It wasn’t supposed to be that way. Israel was to be a light to the Gentiles. God put them in a place where the surrounding nations, the superpowers of the day, could hear about the God of steadfast love who rescued them from slavery and told them the way to live abundant lives of great blessing. In Deut 4:6-8, Moses tells of God’s purpose for the law and the mission of his people: “Keep [the laws] and do them, for that will be your wisdom and your understanding in the sight of the people, who, when they hear all these statues, will say, ‘Surely this great nation is a wise and understanding people.’ For what great nation is there that has a god so near to it as the Lord our God is to us, whenever we call upon him? And what great nation is there, that has statues and rules so righteous as all this law that I set before you today?”


The identity of Israel was to be in their God. They were to be his people, his treasured possession—distinct from the nations.


In the same way, we should be women who influence the world around us but live distinct lives from it. Our lives should call attention to our God. Our neighbors and other school moms and co-workers should wonder what is different about us—what gives us such wisdom and understanding? For who else has a god who is so near as our Lord God is to us, whenever we call upon him? And who else has a god who speaks to them and gives them abundant life through his word?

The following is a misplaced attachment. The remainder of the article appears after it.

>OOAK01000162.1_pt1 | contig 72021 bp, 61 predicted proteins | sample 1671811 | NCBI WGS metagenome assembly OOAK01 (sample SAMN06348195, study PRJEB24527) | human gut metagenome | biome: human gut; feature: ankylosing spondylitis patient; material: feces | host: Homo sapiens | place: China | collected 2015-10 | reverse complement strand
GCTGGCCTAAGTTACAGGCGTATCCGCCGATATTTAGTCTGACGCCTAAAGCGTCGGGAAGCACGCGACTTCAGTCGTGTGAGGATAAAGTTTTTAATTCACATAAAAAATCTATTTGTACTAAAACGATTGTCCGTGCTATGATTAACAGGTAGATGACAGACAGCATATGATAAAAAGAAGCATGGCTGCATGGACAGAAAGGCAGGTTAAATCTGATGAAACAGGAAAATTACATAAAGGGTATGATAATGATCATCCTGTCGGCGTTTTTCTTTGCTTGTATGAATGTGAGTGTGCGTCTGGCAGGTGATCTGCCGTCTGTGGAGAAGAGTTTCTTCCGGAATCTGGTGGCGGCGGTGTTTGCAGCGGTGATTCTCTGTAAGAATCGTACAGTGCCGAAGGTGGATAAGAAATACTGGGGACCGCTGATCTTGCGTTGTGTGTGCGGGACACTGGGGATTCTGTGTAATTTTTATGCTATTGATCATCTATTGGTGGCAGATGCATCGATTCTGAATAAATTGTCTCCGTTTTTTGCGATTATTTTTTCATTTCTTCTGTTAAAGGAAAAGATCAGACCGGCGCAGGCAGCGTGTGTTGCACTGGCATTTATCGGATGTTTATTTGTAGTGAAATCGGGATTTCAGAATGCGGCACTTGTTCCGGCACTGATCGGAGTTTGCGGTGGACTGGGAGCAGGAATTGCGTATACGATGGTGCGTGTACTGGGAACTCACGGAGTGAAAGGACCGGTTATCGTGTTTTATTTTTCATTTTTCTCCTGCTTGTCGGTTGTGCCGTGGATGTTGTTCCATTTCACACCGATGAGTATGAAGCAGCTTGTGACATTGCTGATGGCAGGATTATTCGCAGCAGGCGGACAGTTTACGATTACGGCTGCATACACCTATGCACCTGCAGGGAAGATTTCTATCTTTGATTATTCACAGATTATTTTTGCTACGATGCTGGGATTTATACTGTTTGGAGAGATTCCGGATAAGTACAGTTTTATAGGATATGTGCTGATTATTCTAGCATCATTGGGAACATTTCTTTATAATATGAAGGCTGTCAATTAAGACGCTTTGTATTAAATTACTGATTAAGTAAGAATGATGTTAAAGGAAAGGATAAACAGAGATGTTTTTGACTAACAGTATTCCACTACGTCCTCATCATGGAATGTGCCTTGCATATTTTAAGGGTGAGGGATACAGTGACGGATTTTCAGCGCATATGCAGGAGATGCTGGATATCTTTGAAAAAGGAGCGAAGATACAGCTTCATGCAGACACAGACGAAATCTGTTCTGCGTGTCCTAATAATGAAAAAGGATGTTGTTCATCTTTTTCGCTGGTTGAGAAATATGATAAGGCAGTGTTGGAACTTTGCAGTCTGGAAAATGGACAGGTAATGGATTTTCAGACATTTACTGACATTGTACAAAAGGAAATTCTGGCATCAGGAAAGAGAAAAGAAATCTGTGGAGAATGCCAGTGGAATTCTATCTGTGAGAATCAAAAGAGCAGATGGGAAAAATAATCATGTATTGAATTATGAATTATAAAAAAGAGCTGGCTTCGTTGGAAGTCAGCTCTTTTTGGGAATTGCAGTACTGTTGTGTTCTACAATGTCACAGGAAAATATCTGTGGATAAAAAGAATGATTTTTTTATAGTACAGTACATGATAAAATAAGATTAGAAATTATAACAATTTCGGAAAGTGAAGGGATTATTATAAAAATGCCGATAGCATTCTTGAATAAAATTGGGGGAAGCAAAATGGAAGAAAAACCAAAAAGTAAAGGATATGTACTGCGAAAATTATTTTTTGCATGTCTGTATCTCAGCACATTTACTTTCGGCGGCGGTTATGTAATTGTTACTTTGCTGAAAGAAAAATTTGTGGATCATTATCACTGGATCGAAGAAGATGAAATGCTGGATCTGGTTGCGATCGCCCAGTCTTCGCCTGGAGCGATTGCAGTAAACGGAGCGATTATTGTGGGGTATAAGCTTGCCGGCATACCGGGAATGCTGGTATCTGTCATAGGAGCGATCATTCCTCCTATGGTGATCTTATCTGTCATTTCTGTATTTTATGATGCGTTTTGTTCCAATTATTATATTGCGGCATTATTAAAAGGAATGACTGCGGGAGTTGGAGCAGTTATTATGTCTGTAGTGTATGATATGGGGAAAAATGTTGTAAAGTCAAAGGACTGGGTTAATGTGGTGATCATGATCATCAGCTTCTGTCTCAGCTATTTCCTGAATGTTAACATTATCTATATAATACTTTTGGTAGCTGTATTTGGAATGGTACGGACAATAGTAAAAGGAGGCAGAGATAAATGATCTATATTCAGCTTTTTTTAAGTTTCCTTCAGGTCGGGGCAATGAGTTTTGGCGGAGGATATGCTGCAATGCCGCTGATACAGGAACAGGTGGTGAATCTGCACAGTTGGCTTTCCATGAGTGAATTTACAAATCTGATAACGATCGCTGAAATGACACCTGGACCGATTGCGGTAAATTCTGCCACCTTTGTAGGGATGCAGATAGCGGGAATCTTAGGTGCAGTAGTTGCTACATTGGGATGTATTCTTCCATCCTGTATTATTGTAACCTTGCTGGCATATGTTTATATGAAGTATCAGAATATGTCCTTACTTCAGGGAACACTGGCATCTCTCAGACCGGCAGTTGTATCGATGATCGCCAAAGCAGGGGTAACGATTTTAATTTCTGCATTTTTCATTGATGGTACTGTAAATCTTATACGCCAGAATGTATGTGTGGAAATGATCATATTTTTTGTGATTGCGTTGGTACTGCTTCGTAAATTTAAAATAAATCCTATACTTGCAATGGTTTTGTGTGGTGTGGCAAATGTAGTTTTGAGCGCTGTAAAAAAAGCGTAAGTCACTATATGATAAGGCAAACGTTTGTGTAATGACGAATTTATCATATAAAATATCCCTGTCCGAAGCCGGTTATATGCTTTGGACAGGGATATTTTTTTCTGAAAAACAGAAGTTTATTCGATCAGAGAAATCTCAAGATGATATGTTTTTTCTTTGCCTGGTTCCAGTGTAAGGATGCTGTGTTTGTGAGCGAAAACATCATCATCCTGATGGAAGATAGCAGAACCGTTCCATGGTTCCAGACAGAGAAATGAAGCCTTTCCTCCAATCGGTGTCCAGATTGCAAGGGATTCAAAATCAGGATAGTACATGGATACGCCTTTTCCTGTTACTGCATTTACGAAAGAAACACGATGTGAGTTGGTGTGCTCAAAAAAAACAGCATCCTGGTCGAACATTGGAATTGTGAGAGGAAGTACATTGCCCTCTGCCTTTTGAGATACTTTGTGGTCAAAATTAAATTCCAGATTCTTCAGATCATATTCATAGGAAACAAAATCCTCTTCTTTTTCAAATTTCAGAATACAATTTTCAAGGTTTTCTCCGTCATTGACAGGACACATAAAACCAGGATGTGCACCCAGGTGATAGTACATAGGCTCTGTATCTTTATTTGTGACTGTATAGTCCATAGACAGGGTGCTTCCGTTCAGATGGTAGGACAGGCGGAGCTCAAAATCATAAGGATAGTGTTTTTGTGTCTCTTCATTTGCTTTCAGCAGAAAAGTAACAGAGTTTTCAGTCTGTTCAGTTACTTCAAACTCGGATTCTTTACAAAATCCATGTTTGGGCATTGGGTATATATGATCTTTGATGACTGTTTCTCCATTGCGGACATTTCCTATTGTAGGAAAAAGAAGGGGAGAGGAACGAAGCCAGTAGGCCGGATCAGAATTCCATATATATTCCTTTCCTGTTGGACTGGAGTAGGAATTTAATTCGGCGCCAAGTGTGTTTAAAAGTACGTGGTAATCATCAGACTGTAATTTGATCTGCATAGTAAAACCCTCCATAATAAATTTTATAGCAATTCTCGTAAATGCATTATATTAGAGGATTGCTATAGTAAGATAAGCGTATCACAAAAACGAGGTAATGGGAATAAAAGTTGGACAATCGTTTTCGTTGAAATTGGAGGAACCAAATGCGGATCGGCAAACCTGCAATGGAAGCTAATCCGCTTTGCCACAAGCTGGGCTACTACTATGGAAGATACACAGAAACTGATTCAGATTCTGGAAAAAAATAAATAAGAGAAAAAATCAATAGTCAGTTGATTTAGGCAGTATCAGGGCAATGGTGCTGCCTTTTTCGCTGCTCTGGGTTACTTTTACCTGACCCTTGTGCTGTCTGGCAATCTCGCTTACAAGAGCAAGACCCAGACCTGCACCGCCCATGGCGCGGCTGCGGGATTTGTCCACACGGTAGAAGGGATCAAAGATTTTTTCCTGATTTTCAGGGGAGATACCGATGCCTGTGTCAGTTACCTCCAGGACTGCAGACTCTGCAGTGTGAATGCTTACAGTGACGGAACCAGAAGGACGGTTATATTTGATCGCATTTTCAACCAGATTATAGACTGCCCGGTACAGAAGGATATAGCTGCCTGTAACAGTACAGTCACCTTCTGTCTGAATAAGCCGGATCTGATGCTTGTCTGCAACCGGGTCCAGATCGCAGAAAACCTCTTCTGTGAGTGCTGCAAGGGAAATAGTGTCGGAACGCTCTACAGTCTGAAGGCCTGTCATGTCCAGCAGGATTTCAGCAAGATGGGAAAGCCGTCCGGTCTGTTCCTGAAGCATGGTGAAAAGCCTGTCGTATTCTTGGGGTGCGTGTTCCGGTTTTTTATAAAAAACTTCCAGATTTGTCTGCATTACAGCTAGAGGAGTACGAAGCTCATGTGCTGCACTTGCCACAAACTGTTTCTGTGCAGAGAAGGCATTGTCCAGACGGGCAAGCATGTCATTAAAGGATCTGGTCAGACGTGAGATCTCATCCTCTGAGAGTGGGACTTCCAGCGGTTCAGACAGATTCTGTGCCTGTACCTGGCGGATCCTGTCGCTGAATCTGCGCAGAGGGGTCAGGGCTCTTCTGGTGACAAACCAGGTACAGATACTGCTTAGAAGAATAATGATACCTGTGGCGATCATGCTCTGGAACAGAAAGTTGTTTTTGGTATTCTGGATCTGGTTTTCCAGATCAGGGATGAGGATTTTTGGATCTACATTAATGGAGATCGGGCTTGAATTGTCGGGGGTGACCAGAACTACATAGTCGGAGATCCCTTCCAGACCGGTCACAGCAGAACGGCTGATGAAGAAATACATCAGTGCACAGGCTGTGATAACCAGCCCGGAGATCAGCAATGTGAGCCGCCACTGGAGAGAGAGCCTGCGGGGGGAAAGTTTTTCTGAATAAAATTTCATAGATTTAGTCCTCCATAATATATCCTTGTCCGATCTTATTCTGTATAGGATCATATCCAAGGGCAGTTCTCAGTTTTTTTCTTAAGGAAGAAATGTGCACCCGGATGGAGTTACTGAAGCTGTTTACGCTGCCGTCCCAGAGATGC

This should be evident in the way we speak. This should be evident in the things we wear. It should be evident in the way we spend our time and money. It should be evident in who our friends are.


Who are you? Do you identify with the people of God? Are you growing in wisdom and understanding through God’s Word? Are you living a life that is distinct from the surrounding culture by rejecting worldly messages and ways?


Remember the Moabites. They were thwarted in their attempt to curse the people of God but were successful in assimilating them into their culture, turning their hearts to other gods. We must wake up and fight! Reject worldly ways and commit yourself to the God of steadfast love and faithfulness. We are God’s people. He is the source of true joy. Only in centering our lives on him will our satisfaction be complete.